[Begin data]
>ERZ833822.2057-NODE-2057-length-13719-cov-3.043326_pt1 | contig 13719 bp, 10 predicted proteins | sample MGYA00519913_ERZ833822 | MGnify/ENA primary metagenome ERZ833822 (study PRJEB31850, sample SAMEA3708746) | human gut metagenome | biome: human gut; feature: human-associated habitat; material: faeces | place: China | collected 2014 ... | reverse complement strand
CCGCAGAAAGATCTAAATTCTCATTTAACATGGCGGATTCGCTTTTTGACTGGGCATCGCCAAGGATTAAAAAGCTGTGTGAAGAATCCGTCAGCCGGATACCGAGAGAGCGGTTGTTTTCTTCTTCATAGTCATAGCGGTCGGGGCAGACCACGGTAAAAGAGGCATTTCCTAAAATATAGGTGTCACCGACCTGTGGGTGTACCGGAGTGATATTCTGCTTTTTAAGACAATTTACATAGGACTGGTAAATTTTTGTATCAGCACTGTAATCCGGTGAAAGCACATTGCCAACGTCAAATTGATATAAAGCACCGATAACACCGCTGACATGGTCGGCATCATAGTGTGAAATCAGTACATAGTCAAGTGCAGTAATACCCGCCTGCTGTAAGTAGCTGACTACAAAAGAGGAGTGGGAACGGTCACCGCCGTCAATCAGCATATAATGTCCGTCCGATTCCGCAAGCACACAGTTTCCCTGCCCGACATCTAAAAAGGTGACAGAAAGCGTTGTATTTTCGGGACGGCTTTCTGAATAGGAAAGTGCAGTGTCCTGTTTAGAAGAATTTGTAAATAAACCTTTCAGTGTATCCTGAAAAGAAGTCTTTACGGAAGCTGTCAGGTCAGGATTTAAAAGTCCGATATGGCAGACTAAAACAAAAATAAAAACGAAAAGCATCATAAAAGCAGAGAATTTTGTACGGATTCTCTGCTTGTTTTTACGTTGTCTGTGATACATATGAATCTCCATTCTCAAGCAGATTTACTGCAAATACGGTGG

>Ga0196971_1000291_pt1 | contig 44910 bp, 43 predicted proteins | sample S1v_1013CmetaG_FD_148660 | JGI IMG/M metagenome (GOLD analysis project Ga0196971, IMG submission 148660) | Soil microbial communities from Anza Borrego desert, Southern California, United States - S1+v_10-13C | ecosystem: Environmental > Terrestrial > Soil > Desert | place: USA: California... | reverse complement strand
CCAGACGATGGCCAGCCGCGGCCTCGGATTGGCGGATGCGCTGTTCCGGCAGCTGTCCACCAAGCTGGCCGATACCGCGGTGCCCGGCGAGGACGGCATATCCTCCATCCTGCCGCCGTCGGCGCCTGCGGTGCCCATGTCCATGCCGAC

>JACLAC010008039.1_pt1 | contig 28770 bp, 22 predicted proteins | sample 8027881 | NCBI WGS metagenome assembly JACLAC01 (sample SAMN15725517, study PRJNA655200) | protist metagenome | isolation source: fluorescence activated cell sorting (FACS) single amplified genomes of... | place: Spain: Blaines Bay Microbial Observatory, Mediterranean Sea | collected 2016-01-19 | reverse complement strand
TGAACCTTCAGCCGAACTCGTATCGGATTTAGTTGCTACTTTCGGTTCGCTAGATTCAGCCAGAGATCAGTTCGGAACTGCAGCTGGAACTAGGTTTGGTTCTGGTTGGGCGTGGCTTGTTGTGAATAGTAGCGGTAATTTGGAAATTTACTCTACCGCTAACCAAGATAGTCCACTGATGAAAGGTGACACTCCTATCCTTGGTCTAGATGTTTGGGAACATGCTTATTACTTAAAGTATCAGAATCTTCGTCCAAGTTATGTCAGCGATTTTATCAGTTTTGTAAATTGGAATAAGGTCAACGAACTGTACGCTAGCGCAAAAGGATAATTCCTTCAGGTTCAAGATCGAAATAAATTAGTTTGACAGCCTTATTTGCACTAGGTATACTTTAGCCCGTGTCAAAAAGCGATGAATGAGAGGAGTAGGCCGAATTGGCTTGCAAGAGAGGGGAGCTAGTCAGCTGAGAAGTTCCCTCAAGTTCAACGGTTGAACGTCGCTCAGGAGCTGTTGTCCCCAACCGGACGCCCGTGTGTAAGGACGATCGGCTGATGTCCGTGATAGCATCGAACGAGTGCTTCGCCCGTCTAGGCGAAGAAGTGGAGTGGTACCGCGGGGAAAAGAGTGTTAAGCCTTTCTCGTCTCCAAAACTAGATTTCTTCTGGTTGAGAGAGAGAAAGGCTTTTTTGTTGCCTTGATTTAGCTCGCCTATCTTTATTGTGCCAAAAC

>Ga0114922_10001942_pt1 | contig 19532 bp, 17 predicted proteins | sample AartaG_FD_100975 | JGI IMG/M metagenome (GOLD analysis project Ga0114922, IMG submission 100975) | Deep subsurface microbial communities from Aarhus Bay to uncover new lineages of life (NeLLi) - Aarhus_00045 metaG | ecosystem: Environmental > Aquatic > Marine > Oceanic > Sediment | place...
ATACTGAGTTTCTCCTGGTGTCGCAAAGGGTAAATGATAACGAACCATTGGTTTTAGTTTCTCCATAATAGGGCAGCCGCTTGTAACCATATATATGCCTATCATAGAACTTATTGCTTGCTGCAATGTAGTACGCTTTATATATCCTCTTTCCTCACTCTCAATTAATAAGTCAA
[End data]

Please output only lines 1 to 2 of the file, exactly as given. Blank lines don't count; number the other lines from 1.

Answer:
>ERZ833822.2057-NODE-2057-length-13719-cov-3.043326_pt1 | contig 13719 bp, 10 predicted proteins | sample MGYA00519913_ERZ833822 | MGnify/ENA primary metagenome ERZ833822 (study PRJEB31850, sample SAMEA3708746) | human gut metagenome | biome: human gut; feature: human-associated habitat; material: faeces | place: China | collected 2014 ... | reverse complement strand
CCGCAGAAAGATCTAAATTCTCATTTAACATGGCGGATTCGCTTTTTGACTGGGCATCGCCAAGGATTAAAAAGCTGTGTGAAGAATCCGTCAGCCGGATACCGAGAGAGCGGTTGTTTTCTTCTTCATAGTCATAGCGGTCGGGGCAGACCACGGTAAAAGAGGCATTTCCTAAAATATAGGTGTCACCGACCTGTGGGTGTACCGGAGTGATATTCTGCTTTTTAAGACAATTTACATAGGACTGGTAAATTTTTGTATCAGCACTGTAATCCGGTGAAAGCACATTGCCAACGTCAAATTGATATAAAGCACCGATAACACCGCTGACATGGTCGGCATCATAGTGTGAAATCAGTACATAGTCAAGTGCAGTAATACCCGCCTGCTGTAAGTAGCTGACTACAAAAGAGGAGTGGGAACGGTCACCGCCGTCAATCAGCATATAATGTCCGTCCGATTCCGCAAGCACACAGTTTCCCTGCCCGACATCTAAAAAGGTGACAGAAAGCGTTGTATTTTCGGGACGGCTTTCTGAATAGGAAAGTGCAGTGTCCTGTTTAGAAGAATTTGTAAATAAACCTTTCAGTGTATCCTGAAAAGAAGTCTTTACGGAAGCTGTCAGGTCAGGATTTAAAAGTCCGATATGGCAGACTAAAACAAAAATAAAAACGAAAAGCATCATAAAAGCAGAGAATTTTGTACGGATTCTCTGCTTGTTTTTACGTTGTCTGTGATACATATGAATCTCCATTCTCAAGCAGATTTACTGCAAATACGGTGG